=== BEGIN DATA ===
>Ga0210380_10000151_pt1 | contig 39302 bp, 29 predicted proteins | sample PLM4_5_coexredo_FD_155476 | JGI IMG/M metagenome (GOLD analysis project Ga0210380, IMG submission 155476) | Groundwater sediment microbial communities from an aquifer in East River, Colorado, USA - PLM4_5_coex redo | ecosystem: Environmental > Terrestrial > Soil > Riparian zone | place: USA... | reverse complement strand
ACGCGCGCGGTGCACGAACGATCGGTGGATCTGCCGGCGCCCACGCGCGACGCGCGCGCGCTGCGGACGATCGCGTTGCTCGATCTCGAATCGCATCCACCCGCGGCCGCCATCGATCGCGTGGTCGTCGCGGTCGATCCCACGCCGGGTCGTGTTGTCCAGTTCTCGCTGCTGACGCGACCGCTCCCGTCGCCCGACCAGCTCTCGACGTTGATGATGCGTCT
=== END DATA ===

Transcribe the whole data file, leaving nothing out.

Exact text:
>Ga0210380_10000151_pt1 | contig 39302 bp, 29 predicted proteins | sample PLM4_5_coexredo_FD_155476 | JGI IMG/M metagenome (GOLD analysis project Ga0210380, IMG submission 155476) | Groundwater sediment microbial communities from an aquifer in East River, Colorado, USA - PLM4_5_coex redo | ecosystem: Environmental > Terrestrial > Soil > Riparian zone | place: USA... | reverse complement strand
ACGCGCGCGGTGCACGAACGATCGGTGGATCTGCCGGCGCCCACGCGCGACGCGCGCGCGCTGCGGACGATCGCGTTGCTCGATCTCGAATCGCATCCACCCGCGGCCGCCATCGATCGCGTGGTCGTCGCGGTCGATCCCACGCCGGGTCGTGTTGTCCAGTTCTCGCTGCTGACGCGACCGCTCCCGTCGCCCGACCAGCTCTCGACGTTGATGATGCGTCT